The Benefits of Sensory Play


The Benefits of Sensory Play

“Don’t do that, you’ll get dirty” “Take that out of your mouth” “Out of the puddle”. I think that at some stage or another, we’re all guilty of saying these words to our children. And at certain times it is of course appropriate, but are we doing a disservice for our children if we don’t allow them the opportunity for sensory exploration? What’s the big deal?

Sensory exploration is one of the major and first ways that children make sense of the world around them. From the moment babies are born they are in sensory overload as they smell new smells, hear new sounds, touch new things and see the world for the first time. One of the first things babies will do to explore things is mouth them. You will find everything they touch goes straight in the mouth. This isn’t because they have no regard for hygiene, but this is a very effective way for them to explore things. They use oral exploration to make sense of the world around them.

Perhaps you could dedicate some items to things that baby can mouth and ensure it is thoroughly cleaned afterwards rather than trying to deter mouthing toys completely as it is an important part of development.

Language development is also supported through sensory play and exploration. Mainly in the toddler years, vocabulary progresses at a rapid rate. Allowing children to be stimulated by sensory exploration encourages them to use and understand adjectives such as slimy, fluffy, smooth, bumpy etc. These types of words are best understood in conjunction with touch rather than receiving the auditory information on how a texture may feel. This language extends beyond just sensory exploration through touch, but can also include sound, taste, smell and sight.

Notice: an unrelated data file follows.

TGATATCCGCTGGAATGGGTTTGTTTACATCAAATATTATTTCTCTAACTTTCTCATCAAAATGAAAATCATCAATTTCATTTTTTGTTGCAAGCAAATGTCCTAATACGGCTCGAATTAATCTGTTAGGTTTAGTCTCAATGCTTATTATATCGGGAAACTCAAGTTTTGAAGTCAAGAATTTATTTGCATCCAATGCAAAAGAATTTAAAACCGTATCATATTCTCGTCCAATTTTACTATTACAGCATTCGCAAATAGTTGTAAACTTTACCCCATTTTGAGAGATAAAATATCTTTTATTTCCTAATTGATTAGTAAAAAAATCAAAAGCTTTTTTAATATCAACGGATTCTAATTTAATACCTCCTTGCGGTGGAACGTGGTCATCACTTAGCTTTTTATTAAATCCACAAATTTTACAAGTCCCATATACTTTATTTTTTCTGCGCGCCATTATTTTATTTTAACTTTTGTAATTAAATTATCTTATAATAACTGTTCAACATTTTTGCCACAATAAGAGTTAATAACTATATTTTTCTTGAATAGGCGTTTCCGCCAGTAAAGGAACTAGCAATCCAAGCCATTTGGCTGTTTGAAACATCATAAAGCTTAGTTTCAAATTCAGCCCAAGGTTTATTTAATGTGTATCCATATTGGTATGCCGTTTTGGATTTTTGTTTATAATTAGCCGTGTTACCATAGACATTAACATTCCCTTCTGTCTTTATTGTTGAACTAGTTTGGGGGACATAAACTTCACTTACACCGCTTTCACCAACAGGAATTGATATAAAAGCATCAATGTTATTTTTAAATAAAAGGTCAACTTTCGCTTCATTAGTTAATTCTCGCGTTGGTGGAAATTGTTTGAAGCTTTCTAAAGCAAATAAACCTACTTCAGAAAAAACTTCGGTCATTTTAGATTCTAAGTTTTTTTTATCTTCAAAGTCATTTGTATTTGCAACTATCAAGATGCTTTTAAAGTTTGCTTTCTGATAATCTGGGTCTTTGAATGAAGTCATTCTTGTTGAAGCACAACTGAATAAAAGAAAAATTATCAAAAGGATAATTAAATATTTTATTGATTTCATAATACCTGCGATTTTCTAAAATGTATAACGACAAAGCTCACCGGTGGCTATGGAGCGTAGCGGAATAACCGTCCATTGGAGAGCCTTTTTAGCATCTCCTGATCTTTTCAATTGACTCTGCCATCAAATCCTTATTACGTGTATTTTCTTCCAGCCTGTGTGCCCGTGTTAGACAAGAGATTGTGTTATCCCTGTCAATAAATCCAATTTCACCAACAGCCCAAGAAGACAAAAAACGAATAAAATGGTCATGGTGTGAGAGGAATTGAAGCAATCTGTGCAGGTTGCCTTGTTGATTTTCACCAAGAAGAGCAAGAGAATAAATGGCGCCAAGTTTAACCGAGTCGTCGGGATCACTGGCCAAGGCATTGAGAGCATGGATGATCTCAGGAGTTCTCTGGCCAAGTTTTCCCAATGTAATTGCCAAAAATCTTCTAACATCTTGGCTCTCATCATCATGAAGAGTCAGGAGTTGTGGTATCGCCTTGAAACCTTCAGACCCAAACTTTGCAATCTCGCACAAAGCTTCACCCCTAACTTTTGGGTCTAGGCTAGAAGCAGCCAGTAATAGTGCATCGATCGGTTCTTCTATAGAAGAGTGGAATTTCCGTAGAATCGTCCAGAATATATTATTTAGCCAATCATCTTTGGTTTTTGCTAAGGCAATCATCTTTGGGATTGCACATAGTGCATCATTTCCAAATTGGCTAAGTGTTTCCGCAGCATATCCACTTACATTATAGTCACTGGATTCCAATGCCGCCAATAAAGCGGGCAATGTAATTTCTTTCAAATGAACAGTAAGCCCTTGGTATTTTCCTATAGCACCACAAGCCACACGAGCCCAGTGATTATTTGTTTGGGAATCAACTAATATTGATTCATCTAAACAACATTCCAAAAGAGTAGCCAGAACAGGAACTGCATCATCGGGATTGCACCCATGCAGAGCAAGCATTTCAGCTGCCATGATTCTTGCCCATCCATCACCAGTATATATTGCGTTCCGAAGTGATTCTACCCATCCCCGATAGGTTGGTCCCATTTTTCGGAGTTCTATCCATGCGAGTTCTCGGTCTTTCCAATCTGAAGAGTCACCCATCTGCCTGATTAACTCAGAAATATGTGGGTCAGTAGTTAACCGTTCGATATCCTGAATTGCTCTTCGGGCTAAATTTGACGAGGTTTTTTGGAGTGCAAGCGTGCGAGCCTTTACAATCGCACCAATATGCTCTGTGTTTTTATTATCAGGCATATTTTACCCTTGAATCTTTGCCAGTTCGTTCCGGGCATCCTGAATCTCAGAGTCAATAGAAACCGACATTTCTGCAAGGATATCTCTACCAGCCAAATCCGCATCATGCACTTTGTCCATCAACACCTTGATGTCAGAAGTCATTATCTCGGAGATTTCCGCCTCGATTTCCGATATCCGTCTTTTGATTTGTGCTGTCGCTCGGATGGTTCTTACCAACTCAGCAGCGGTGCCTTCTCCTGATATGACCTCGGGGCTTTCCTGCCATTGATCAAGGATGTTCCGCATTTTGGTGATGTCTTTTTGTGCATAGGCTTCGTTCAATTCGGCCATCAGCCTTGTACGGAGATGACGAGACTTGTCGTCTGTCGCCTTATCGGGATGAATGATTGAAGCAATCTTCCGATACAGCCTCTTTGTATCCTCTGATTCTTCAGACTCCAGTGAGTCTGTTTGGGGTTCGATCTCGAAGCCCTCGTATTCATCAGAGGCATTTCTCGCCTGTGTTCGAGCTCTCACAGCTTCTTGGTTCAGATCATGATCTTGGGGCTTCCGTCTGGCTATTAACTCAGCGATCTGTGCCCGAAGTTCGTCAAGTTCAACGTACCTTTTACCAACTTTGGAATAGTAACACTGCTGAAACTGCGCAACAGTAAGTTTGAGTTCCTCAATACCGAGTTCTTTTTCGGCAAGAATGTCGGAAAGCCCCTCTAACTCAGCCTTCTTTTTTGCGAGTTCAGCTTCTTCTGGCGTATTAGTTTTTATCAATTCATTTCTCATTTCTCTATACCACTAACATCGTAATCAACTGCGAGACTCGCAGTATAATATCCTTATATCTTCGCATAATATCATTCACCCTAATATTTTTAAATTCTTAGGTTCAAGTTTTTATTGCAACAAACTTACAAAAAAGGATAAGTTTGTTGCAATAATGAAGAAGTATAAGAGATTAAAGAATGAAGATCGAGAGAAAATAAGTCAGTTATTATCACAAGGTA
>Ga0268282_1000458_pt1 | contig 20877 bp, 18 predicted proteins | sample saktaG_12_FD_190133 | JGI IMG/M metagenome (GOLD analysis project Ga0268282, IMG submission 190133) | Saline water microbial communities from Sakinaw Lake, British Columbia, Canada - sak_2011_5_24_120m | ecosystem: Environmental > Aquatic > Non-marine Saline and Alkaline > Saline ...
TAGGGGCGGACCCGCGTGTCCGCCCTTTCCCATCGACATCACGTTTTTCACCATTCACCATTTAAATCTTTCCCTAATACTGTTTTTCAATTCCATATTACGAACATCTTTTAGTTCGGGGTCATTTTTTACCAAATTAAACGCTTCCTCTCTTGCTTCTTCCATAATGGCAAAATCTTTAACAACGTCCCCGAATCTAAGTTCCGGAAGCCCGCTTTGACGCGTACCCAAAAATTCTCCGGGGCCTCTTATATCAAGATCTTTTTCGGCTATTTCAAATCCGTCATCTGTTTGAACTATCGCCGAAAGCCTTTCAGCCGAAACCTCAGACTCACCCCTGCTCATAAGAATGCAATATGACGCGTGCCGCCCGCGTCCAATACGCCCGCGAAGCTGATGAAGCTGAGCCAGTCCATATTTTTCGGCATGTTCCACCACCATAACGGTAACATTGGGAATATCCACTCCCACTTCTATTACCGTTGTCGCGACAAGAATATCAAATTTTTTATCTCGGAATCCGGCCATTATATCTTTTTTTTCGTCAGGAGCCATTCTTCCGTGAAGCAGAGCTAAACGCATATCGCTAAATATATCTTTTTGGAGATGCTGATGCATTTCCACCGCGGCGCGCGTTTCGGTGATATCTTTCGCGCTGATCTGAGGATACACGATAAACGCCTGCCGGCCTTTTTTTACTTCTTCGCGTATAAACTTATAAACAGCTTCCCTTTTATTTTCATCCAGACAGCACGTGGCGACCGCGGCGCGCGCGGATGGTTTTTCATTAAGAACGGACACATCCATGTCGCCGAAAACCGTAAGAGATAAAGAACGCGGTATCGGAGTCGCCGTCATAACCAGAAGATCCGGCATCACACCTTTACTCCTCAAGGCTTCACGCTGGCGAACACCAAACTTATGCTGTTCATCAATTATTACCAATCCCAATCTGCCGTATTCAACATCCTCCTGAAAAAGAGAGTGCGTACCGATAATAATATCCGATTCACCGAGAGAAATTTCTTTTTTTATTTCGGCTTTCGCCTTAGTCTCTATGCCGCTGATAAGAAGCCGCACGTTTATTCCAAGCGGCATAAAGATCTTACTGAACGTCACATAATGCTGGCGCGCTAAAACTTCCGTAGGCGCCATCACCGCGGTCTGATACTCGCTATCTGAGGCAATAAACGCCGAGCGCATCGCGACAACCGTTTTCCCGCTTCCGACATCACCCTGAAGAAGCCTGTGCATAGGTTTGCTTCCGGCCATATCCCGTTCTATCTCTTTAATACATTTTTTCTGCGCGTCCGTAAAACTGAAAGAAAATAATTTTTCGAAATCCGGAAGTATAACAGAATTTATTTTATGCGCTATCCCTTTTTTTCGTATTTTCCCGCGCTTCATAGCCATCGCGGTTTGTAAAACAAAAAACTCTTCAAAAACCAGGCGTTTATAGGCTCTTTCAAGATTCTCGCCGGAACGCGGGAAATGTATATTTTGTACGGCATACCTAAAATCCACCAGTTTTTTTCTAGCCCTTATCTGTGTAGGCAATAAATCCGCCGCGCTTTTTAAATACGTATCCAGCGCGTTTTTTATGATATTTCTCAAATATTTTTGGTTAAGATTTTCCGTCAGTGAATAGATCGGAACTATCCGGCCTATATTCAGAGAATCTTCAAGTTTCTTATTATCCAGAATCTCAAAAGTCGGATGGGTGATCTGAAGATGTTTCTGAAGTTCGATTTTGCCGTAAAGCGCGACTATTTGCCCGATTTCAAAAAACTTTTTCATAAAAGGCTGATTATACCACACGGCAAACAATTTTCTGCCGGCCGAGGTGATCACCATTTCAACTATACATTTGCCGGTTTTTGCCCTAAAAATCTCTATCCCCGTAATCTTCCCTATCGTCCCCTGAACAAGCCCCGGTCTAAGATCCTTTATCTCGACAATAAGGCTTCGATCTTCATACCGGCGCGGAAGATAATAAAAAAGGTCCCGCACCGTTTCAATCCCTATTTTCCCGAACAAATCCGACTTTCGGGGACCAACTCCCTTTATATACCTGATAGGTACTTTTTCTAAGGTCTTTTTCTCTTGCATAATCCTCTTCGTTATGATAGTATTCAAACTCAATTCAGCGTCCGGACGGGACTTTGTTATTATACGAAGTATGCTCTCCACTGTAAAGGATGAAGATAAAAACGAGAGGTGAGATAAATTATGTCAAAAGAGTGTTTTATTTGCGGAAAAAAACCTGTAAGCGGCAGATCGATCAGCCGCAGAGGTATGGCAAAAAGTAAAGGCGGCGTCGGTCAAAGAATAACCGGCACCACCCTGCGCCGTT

Many studies have shown a direct link with sensory exploration and brain connection development. Supporting children to adopt scientific language and concepts through sensory exploration encourages them to explore, investigate and hypothesize. This can aide in the brain forming connections known as synapses. This sensory exploration can also be a tool for children to assist in self-regulation. If feeling overwhelmed or overstimulated, often engaging with something sensory such as weighted toys or pushing on walls can empower children to self-regulate.

Babies and children develop motor skills through sensory play. They are encouraged to use fine motor skills through experiences such as inserting toothpicks into clay or manipulating play dough. Gross motor development can be encouraged through jumping in muddy puddles or filling and tipping buckets of water. There are almost limitless opportunities for motor development with sensory exploration.

Above all, sensory play can be so much fun! If the mess is a genuine concern for you, encourage sensory exploration in the bathtub or outdoors to minimize mess. Perhaps spray shaving cream into the empty bath and allow your children to explore this with their whole body. Maybe you could put them in a high chair with a plastic mat underneath and supply a tub of dried lentils with small cups to encourage tipping and transferring. The mess is temporary, the memories, joy and development last a lifetime. Get messy!

Melinda Williams

Melinda Williams, mother of 3 children and Education & Inspiration Mentor at Fit Kidz Learning Centres.

All stories by: Melinda Williams